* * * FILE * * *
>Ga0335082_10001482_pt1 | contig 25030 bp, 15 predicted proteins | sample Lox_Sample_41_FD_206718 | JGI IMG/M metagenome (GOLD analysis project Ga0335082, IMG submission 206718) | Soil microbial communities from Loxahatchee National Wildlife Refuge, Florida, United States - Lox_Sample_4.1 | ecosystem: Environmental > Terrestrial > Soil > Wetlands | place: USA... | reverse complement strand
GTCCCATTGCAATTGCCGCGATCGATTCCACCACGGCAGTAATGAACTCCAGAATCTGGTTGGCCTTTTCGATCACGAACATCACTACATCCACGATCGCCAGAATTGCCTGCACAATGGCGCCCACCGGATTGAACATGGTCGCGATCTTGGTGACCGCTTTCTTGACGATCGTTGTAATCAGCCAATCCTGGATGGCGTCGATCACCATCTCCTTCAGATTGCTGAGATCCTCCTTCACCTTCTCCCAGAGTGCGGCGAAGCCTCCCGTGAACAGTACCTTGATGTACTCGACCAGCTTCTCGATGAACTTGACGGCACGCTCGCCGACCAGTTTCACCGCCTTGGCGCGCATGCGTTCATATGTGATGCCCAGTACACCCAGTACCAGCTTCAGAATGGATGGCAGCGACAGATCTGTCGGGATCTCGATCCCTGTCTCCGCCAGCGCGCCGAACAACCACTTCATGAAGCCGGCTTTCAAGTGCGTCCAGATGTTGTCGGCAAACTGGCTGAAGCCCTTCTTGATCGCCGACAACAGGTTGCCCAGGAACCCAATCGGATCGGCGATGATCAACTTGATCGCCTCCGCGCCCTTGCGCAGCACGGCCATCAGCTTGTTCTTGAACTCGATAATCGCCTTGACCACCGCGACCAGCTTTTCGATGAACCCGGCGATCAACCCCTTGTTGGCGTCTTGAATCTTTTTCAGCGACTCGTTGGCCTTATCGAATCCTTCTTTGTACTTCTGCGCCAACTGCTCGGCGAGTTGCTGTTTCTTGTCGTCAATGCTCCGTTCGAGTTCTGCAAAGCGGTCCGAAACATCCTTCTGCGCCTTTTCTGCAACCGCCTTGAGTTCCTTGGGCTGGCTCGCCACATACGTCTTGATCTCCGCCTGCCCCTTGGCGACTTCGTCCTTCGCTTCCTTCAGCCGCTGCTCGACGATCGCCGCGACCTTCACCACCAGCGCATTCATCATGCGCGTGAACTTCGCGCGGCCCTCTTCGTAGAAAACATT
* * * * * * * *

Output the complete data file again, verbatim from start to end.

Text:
>Ga0335082_10001482_pt1 | contig 25030 bp, 15 predicted proteins | sample Lox_Sample_41_FD_206718 | JGI IMG/M metagenome (GOLD analysis project Ga0335082, IMG submission 206718) | Soil microbial communities from Loxahatchee National Wildlife Refuge, Florida, United States - Lox_Sample_4.1 | ecosystem: Environmental > Terrestrial > Soil > Wetlands | place: USA... | reverse complement strand
GTCCCATTGCAATTGCCGCGATCGATTCCACCACGGCAGTAATGAACTCCAGAATCTGGTTGGCCTTTTCGATCACGAACATCACTACATCCACGATCGCCAGAATTGCCTGCACAATGGCGCCCACCGGATTGAACATGGTCGCGATCTTGGTGACCGCTTTCTTGACGATCGTTGTAATCAGCCAATCCTGGATGGCGTCGATCACCATCTCCTTCAGATTGCTGAGATCCTCCTTCACCTTCTCCCAGAGTGCGGCGAAGCCTCCCGTGAACAGTACCTTGATGTACTCGACCAGCTTCTCGATGAACTTGACGGCACGCTCGCCGACCAGTTTCACCGCCTTGGCGCGCATGCGTTCATATGTGATGCCCAGTACACCCAGTACCAGCTTCAGAATGGATGGCAGCGACAGATCTGTCGGGATCTCGATCCCTGTCTCCGCCAGCGCGCCGAACAACCACTTCATGAAGCCGGCTTTCAAGTGCGTCCAGATGTTGTCGGCAAACTGGCTGAAGCCCTTCTTGATCGCCGACAACAGGTTGCCCAGGAACCCAATCGGATCGGCGATGATCAACTTGATCGCCTCCGCGCCCTTGCGCAGCACGGCCATCAGCTTGTTCTTGAACTCGATAATCGCCTTGACCACCGCGACCAGCTTTTCGATGAACCCGGCGATCAACCCCTTGTTGGCGTCTTGAATCTTTTTCAGCGACTCGTTGGCCTTATCGAATCCTTCTTTGTACTTCTGCGCCAACTGCTCGGCGAGTTGCTGTTTCTTGTCGTCAATGCTCCGTTCGAGTTCTGCAAAGCGGTCCGAAACATCCTTCTGCGCCTTTTCTGCAACCGCCTTGAGTTCCTTGGGCTGGCTCGCCACATACGTCTTGATCTCCGCCTGCCCCTTGGCGACTTCGTCCTTCGCTTCCTTCAGCCGCTGCTCGACGATCGCCGCGACCTTCACCACCAGCGCATTCATCATGCGCGTGAACTTCGCGCGGCCCTCTTCGTAGAAAACATT